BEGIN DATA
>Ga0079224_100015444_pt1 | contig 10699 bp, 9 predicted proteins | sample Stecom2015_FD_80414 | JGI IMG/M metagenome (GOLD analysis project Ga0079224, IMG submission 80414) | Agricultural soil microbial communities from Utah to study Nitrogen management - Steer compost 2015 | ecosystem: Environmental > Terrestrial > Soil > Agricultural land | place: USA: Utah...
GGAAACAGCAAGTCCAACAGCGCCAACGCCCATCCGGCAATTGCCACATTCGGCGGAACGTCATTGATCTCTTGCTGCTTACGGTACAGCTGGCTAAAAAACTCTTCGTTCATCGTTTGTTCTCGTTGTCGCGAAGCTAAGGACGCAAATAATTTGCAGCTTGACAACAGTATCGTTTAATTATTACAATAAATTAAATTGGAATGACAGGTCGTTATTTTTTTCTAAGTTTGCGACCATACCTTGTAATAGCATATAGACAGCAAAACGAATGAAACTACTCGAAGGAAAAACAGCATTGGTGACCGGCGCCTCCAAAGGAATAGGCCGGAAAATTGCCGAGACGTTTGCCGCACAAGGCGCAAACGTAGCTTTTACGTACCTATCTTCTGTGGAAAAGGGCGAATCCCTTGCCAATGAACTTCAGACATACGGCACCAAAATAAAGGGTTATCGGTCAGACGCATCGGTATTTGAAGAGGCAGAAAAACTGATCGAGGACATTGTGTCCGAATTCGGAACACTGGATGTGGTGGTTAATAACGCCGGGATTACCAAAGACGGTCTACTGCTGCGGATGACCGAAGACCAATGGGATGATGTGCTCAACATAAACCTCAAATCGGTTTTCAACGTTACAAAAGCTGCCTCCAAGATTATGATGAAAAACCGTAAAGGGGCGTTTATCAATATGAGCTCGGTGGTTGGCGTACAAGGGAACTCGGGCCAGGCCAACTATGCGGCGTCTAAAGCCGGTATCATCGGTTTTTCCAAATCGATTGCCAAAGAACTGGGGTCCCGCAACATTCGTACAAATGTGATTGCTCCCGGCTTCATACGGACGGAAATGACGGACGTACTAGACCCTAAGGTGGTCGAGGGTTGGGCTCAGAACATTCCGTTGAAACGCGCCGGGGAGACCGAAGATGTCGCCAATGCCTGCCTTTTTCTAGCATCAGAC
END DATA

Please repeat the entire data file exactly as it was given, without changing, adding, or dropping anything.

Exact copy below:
>Ga0079224_100015444_pt1 | contig 10699 bp, 9 predicted proteins | sample Stecom2015_FD_80414 | JGI IMG/M metagenome (GOLD analysis project Ga0079224, IMG submission 80414) | Agricultural soil microbial communities from Utah to study Nitrogen management - Steer compost 2015 | ecosystem: Environmental > Terrestrial > Soil > Agricultural land | place: USA: Utah...
GGAAACAGCAAGTCCAACAGCGCCAACGCCCATCCGGCAATTGCCACATTCGGCGGAACGTCATTGATCTCTTGCTGCTTACGGTACAGCTGGCTAAAAAACTCTTCGTTCATCGTTTGTTCTCGTTGTCGCGAAGCTAAGGACGCAAATAATTTGCAGCTTGACAACAGTATCGTTTAATTATTACAATAAATTAAATTGGAATGACAGGTCGTTATTTTTTTCTAAGTTTGCGACCATACCTTGTAATAGCATATAGACAGCAAAACGAATGAAACTACTCGAAGGAAAAACAGCATTGGTGACCGGCGCCTCCAAAGGAATAGGCCGGAAAATTGCCGAGACGTTTGCCGCACAAGGCGCAAACGTAGCTTTTACGTACCTATCTTCTGTGGAAAAGGGCGAATCCCTTGCCAATGAACTTCAGACATACGGCACCAAAATAAAGGGTTATCGGTCAGACGCATCGGTATTTGAAGAGGCAGAAAAACTGATCGAGGACATTGTGTCCGAATTCGGAACACTGGATGTGGTGGTTAATAACGCCGGGATTACCAAAGACGGTCTACTGCTGCGGATGACCGAAGACCAATGGGATGATGTGCTCAACATAAACCTCAAATCGGTTTTCAACGTTACAAAAGCTGCCTCCAAGATTATGATGAAAAACCGTAAAGGGGCGTTTATCAATATGAGCTCGGTGGTTGGCGTACAAGGGAACTCGGGCCAGGCCAACTATGCGGCGTCTAAAGCCGGTATCATCGGTTTTTCCAAATCGATTGCCAAAGAACTGGGGTCCCGCAACATTCGTACAAATGTGATTGCTCCCGGCTTCATACGGACGGAAATGACGGACGTACTAGACCCTAAGGTGGTCGAGGGTTGGGCTCAGAACATTCCGTTGAAACGCGCCGGGGAGACCGAAGATGTCGCCAATGCCTGCCTTTTTCTAGCATCAGAC